Transport Tycoon redux

Recently I have mostly been playing an old favourite computer game called Transport Tycoon, a business strategy and construction simulation based around running a transport company. I played this game a lot when I was at university (and thus had the time to do so) and it’s immensely enjoyable. Up until last week I’d not played the game for many years since the original DOS version I had refused to run on Windows 2000 or Windows XP, and since I’ve been using one of those two operating systems for 7 years now I hadn’t kept up with its development.

So during my six days of doing jack shit last week I was delighted to find using the power of Google that not only is there a whole Transport Tycoon community out there, but that there are two open source projects that allow me to play the enhanced “Deluxe” version of the original Transport Tycoon, and there’s actually a successor game to it, written by the original author Chris Sawyer, called Locomotion.

Locomotion is on order (for £4.99, I might add), and so in the meantime I’ve been trying out the two ways of playing good old Transport Tycoon, TTDPatch and OpenTTD.

TTDPatch takes the original game executables and patches them so that they will first of all work with Windows XP, but also corrects bugs left in the original game and adds many new useful features that should have really either been in the original release itself or that are just nice to have. It’s fast and it’s stable but it has a couple of shortcomings over OpenTTD, most notably its inability to support larger screen resolutions (although this is apparently under development) and the lack of some labour saving tools.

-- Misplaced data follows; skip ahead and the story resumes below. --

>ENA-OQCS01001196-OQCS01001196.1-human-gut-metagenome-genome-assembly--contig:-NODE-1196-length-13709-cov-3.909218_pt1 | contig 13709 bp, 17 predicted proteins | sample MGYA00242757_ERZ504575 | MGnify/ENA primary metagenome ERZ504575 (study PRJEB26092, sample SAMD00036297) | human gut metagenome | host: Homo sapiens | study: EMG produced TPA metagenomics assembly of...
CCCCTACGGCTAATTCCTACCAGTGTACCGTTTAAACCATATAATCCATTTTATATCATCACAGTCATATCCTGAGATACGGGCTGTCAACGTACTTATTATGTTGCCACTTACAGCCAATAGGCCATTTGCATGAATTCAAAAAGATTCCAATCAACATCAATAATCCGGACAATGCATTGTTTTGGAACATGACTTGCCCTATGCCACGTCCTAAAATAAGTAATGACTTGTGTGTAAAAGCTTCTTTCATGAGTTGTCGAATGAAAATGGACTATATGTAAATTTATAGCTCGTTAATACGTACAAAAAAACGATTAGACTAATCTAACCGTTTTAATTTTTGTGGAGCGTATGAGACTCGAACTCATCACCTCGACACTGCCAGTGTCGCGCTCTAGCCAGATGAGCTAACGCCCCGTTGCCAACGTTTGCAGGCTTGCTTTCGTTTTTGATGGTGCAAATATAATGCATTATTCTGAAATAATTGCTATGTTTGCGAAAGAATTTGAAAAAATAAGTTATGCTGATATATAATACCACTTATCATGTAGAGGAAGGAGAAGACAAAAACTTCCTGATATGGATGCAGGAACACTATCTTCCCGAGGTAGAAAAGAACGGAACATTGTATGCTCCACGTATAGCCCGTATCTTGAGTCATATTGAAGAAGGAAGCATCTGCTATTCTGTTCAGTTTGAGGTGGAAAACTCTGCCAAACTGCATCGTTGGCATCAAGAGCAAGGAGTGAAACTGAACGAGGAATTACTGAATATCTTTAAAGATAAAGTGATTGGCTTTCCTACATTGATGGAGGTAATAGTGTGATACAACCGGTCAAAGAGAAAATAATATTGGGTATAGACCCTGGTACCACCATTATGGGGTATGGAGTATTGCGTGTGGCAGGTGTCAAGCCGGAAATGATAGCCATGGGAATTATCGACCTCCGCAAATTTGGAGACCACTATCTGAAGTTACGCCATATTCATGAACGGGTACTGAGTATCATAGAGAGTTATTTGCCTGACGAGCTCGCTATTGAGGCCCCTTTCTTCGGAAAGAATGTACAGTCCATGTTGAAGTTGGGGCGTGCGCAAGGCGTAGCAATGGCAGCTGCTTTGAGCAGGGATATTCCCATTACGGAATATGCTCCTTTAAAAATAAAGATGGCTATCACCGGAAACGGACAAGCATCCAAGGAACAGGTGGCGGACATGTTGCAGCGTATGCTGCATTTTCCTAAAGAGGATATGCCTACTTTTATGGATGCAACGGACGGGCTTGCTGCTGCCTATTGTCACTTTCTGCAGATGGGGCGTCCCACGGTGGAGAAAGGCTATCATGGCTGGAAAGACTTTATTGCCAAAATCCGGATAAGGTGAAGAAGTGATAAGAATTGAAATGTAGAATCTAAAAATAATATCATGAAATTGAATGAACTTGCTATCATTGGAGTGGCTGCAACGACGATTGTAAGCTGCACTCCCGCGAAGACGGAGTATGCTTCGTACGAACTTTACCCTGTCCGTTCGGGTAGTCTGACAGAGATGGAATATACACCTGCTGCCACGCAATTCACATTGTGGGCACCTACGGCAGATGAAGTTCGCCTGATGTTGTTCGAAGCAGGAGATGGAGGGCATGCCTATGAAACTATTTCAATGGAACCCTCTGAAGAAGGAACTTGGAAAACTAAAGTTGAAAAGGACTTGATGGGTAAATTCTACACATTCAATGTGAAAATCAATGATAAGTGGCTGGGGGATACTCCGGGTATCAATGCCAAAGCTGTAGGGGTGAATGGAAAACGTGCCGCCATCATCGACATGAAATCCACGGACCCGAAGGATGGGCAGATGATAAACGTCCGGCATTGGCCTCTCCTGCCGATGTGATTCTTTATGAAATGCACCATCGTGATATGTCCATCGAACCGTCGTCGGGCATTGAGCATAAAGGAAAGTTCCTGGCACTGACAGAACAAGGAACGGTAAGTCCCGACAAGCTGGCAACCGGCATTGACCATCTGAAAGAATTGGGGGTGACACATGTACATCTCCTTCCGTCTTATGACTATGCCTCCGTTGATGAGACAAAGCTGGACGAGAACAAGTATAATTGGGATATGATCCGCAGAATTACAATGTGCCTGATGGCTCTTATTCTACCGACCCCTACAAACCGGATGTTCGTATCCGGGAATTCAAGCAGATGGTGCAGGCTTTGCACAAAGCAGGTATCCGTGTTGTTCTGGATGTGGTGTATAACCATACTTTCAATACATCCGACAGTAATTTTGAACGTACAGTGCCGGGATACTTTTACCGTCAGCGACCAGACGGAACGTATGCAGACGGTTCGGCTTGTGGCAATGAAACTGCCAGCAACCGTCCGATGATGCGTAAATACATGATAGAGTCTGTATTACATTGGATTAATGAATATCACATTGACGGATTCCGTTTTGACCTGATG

OpenTTD is apparently ground-up rewrite of the original game code that makes use of the original graphics and sounds, although Wikipedia claims that it was only made possible by a disassembly of the original game binaries, which brings its legality into question, since the original binaries were a closed source commercial product. That notwithstanding, it’s undergone much of the same improvements as TTDPatch, except it handles all screen resolutions and includes some very handy labour saving tools.

This would be my game of choice were it not for the fact that you can’t upgrade railway tracks to monorail and maglev tracks (when they become available) because, unlike TTDPatch, the upgrade tool does not upgrade the locomotives and the rolling stock at the same time. You have to do it manually, which involves parking each train, selling it, converting the depot, then recreating the train and all its orders, and when you’ve got 100 odd trains that is a very long, boring and tedious task which I am simply not willing to undertake. TTDPatch has a magic code that does it all for you, instantly, although it’s technically a cheat.

Nonetheless, both are sterling, admirable and above all successful efforts to bring a much loved game back to life. I shall be playing it for a long time to come, and because it’s an old game it runs perfectly fine on my laptop without slowing down or hammering the battery, so I can play it at home in front of the telly and it’ll be perfect for long flights and other bouts of boredom when I’m away from my desk.

And since Chris won’t let me have a real trainset, he’s perfectly happy to let me play with a virtual one until my heart’s content :)